British Museum, London, England, Marble sarcophagus. Fifth to sixth centuries. Jonah. At the bottom of the image, the serpent waits to swallow the prophet, then spits him up on land. On the right, he reclines under his vine.
See Saving Paradise, ix, 61, 62.
The relief carvings can be read like a non-linear cartoon strip depicting several scenes from the story of Jonah. The left scene shows sailors trimming the sails to handle the onset of a bad storm (Jonah 1:4). At his request, the sailors throw Jonah overboard to still the storm (Jonah 1:12-16). God sends “a great fish” to rescue Jonah (Jonah 1:17). The sea serpent can be seen swimming along side the boat. In the bottom right, Jonah is shown half way out of the serpent’s maw. The dominant upper right image shows Jonah, having been spit up onto dry land, reclining under his gourd vine. (Jonah 4:6) The image replicates depictions of the Greek god Endymion resting in paradise. In the far upper left corner a lamb--representing Jesus and/or the Christian interred in the sarcophagus--sits on a meadow observing the scene.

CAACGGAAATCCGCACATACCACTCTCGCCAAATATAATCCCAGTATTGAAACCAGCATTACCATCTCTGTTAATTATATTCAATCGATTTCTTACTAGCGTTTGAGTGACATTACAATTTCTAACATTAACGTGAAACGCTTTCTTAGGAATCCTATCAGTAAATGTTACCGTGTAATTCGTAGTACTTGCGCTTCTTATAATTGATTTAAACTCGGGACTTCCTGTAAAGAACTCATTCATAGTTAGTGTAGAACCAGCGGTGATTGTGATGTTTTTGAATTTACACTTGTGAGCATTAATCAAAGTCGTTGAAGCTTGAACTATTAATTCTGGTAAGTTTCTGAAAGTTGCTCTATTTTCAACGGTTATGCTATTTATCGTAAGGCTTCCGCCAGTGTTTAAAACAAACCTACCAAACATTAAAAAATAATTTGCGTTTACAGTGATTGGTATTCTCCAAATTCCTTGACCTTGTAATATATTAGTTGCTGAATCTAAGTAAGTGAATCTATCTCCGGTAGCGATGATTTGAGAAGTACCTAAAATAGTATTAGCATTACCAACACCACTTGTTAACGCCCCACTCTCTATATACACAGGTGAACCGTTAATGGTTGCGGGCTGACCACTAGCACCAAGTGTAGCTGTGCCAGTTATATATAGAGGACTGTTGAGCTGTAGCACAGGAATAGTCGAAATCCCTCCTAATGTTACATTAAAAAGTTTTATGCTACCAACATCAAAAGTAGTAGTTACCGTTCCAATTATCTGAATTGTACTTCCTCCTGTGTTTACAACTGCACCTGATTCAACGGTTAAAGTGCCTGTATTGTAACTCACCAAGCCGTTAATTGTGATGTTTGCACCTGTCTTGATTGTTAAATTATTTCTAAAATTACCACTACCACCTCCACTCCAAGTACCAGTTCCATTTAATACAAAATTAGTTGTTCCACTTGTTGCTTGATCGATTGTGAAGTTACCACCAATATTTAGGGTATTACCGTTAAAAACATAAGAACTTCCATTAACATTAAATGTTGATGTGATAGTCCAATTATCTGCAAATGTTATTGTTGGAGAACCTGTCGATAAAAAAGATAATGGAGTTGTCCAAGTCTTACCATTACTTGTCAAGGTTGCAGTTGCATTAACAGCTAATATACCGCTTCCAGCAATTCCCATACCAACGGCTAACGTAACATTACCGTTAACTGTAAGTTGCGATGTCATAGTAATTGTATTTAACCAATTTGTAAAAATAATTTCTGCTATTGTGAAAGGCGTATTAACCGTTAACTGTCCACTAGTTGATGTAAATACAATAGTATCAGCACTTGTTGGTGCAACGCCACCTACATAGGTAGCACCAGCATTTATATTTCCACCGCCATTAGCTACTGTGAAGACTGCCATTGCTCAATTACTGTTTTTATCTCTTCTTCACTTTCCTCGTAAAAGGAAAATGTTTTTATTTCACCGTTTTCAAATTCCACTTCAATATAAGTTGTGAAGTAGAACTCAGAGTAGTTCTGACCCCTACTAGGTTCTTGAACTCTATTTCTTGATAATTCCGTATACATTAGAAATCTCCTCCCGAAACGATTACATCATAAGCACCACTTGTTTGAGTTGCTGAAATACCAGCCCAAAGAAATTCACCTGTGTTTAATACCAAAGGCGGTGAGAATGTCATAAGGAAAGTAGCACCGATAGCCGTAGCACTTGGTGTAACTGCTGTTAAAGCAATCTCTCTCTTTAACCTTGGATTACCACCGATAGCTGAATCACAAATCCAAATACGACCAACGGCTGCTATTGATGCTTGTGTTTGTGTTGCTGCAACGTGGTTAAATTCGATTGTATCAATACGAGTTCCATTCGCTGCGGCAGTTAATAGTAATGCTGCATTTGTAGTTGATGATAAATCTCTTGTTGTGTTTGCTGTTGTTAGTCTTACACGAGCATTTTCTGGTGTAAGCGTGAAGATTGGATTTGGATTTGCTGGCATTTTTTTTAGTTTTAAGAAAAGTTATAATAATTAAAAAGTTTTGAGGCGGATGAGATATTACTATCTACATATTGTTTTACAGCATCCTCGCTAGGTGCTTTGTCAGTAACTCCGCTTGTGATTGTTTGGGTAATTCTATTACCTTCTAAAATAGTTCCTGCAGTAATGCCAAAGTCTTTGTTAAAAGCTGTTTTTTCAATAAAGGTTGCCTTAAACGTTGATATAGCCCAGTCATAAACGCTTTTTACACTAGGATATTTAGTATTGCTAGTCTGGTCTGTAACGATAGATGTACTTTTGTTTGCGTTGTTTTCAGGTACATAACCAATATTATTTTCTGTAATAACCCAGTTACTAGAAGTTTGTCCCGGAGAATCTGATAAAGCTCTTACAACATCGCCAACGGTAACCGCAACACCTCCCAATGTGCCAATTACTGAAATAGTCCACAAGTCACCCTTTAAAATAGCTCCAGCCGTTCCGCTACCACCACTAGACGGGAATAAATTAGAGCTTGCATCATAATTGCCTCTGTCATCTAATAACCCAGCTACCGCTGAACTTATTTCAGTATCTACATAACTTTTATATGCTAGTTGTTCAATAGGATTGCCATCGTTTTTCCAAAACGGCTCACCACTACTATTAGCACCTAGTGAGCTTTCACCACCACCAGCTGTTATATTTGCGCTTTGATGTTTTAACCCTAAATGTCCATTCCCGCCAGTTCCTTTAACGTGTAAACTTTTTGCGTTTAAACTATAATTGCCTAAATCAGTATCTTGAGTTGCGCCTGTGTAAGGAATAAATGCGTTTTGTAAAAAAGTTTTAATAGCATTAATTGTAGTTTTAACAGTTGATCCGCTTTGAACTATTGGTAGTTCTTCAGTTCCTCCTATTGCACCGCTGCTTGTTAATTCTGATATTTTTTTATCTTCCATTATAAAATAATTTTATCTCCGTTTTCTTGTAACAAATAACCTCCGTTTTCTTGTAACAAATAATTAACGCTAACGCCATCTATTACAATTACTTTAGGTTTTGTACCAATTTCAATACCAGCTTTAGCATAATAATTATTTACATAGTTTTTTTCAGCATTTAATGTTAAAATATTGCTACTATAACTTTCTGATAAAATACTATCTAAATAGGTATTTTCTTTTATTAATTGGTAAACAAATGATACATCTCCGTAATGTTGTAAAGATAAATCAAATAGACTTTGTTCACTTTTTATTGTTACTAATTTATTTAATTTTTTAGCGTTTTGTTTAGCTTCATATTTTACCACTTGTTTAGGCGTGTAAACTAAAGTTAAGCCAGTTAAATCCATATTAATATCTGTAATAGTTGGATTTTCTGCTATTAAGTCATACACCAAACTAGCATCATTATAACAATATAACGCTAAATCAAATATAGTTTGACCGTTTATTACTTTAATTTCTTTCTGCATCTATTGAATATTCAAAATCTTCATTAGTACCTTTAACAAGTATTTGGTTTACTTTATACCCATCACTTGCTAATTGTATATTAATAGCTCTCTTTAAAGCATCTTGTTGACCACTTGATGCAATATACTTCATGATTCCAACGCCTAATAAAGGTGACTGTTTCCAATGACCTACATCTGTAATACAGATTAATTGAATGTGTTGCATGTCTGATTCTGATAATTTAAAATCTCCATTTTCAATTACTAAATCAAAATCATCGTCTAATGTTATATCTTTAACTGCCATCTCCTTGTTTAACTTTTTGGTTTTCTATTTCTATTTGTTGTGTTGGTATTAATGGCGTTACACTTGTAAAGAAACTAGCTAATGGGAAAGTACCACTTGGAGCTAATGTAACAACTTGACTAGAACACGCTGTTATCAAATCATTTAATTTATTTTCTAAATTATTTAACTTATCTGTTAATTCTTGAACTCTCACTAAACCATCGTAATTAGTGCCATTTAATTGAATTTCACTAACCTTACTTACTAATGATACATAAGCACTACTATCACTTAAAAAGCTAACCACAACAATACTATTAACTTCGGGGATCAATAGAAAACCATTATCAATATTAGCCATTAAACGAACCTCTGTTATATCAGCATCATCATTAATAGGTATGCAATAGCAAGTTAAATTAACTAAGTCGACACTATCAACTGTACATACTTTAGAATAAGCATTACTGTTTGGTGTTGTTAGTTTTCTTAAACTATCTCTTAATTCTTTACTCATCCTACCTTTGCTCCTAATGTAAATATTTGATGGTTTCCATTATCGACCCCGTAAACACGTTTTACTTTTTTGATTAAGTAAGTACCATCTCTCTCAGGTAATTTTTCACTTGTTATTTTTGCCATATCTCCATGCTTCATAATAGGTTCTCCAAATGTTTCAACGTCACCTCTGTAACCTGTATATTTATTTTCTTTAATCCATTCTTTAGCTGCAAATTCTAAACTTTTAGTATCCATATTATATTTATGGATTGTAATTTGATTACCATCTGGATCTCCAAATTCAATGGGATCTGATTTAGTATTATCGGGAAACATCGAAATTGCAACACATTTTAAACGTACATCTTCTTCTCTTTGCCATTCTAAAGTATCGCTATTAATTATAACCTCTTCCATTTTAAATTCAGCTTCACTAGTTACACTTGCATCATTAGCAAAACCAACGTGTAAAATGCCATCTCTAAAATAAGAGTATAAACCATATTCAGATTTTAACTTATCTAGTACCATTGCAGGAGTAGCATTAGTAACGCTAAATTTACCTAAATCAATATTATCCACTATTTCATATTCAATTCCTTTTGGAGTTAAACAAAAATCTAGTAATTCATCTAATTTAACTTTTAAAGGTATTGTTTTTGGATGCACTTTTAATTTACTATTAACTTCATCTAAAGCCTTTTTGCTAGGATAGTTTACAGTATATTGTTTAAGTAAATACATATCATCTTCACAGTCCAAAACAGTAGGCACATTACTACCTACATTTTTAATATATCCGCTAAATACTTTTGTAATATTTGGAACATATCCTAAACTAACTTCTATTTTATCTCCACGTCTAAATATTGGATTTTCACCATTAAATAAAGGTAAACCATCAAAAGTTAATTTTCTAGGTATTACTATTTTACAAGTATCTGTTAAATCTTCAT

The story can be read in a three fold way: as the story of Jonah’s rescue, as the story of Jesus’s resurrection, and as assurance to the deceased that “today you will be with me in paradise.” (Luke 23:43)
“I went down to the land whose bars closed upon me for ever; yet though didst bring up my life from the Pit, O Lord my God.” (Jonah 2:6)